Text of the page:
Hawaii man allegedly starved, beat, and burned his girlfriend’s 2-year-old daughter for months, police say

Hawaii police arrested a man on suspicion of child abuse after his girlfriend’s 2-year-old daughter was found starved, deprived of water, beaten, and burned.

Police said they were called by medical workers at the Hilo Medical Center Emergency Room to report severe and suspicious injuries to a girl who had been brought for medical treatment to the emergency room on Saturday at about 2 p.m.

Hawaii Police Criminal Investigation Director Capt. Rio Amon-Wilkins said police met with the staff as well as the mother of the child.

A police report said the girl appeared to be suffering from lack of nutrition as well as water. She also displayed various injuries, including bruises in different stages of healing, a fractured femur and rib in different stages in healing, as well as various burn marks.

The child was flown to Oahu’s Kapiolani Medical Center, where she remains in stable condition.

Investigators found that 31-year-old Clayton Ernest Saragosa was living with the 23-year-old mother of the girl at a home in Mountain View. Police said they believe he had been abusing her over the course of several months.

On Sunday, he was charged with first-degree assault, second-degree assault, abuse of a household member, and two counts of second-degree endangerment of the welfare of a minor.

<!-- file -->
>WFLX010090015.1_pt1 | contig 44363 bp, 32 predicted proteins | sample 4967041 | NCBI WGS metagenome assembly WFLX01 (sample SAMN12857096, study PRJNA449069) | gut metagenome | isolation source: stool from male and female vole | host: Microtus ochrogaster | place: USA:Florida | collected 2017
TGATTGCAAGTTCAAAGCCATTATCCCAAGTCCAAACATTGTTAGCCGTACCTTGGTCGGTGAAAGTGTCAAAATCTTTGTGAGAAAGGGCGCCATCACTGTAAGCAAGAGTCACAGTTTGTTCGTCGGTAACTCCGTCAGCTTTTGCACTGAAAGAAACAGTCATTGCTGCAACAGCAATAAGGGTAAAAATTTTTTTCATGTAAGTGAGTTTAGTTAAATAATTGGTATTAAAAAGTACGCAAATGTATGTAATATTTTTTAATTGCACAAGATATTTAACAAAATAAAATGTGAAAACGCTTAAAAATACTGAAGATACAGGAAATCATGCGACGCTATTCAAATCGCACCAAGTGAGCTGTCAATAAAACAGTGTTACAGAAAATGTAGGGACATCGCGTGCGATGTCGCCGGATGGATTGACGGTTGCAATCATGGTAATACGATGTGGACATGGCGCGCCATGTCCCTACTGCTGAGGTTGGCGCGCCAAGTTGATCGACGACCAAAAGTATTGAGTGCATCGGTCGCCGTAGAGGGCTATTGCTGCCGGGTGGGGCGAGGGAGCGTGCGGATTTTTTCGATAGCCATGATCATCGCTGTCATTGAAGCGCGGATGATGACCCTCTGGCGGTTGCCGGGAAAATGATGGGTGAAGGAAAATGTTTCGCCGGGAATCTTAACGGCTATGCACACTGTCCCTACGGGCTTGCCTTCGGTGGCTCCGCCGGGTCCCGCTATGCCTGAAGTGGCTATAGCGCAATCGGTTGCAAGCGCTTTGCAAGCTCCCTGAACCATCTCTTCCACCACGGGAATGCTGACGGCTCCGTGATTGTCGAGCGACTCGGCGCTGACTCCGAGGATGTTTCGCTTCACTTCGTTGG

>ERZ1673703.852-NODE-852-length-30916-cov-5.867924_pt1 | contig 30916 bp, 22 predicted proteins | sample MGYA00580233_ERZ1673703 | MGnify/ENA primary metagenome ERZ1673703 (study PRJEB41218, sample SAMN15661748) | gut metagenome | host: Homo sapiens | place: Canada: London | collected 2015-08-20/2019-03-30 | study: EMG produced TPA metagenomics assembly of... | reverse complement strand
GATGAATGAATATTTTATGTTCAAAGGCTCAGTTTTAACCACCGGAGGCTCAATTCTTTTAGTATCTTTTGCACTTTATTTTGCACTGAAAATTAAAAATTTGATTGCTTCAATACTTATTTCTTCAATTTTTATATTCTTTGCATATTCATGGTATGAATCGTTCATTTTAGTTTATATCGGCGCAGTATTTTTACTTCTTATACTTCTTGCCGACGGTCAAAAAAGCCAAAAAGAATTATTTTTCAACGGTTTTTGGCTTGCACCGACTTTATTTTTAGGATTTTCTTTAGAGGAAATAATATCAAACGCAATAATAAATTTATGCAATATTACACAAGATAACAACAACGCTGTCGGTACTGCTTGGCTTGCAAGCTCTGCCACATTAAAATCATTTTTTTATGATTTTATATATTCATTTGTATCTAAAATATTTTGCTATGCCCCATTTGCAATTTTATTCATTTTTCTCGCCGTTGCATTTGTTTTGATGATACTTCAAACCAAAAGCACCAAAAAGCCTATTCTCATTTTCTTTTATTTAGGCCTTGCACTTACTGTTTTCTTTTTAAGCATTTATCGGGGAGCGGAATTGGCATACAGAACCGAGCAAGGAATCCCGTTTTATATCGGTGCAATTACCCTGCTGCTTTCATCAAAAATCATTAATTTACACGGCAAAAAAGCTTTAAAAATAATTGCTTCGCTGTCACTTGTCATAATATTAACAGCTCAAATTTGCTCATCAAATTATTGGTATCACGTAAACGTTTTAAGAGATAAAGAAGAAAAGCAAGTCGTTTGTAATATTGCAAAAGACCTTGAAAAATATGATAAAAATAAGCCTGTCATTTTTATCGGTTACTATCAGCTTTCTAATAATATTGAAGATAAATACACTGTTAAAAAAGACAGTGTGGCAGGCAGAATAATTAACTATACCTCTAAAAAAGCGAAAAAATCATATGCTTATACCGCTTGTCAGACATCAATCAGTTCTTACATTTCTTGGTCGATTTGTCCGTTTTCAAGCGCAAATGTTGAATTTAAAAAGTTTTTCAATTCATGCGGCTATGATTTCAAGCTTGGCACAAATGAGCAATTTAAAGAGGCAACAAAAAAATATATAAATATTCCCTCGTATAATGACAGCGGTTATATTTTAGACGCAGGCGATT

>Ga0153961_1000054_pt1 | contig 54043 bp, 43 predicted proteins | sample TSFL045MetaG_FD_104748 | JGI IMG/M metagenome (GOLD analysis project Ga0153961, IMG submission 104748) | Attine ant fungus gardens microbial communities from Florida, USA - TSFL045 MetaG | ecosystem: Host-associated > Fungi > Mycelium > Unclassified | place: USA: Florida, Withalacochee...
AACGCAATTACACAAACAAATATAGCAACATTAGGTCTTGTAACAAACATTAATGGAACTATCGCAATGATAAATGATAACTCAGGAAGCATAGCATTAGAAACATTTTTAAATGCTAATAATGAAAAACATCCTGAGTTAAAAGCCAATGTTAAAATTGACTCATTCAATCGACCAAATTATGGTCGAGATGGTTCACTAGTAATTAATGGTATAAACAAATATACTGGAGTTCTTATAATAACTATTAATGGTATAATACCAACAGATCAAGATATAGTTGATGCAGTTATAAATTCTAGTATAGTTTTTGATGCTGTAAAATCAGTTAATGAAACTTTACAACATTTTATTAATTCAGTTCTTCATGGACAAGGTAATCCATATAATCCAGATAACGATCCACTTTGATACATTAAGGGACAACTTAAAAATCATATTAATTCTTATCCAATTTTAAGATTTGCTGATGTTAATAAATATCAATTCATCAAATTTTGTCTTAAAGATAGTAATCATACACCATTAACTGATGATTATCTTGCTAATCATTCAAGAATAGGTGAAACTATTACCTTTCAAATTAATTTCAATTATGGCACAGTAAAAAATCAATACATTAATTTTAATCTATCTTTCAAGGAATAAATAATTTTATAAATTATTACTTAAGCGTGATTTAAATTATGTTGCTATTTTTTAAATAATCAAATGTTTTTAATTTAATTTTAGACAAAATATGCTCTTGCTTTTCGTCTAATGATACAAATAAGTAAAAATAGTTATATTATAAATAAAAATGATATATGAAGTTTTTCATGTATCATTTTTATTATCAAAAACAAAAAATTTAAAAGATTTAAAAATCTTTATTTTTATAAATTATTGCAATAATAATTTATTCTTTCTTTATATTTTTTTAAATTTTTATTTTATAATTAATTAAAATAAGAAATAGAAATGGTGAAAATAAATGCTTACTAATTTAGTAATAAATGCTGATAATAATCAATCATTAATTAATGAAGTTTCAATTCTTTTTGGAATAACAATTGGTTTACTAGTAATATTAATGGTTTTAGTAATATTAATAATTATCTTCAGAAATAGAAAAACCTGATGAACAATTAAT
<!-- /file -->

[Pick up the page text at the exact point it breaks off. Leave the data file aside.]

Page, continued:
At the time of Sarasoga’s arrest, four of his biological children were present in the home, and they were taken into protective custody. Later, two of the children, a 12-year-old boy and a 13-year-old boy, were released to Child Welfare Services while the other two, an 8-year-old boy and a 4-year-old boy, were released to the custody of their mother.

Amon-Wilkins said police had not detected any injuries on the man’s biological children.

“We’re still piecing everything together,” he said. “And we’re still considering charges of potential charges against the mother, as well as additional charges against Mr. Saragosa.”

He went on to say that people should not look the other way when they see possible signs of abuse.

“It is your business,” Amon-Wilkins added. “It’s all of our business to, you know, help protect, you know, children in the community, even if they’re not our children.”

Bail was set for Saragosa at $85,000.

Here’s a local news report about the incident:

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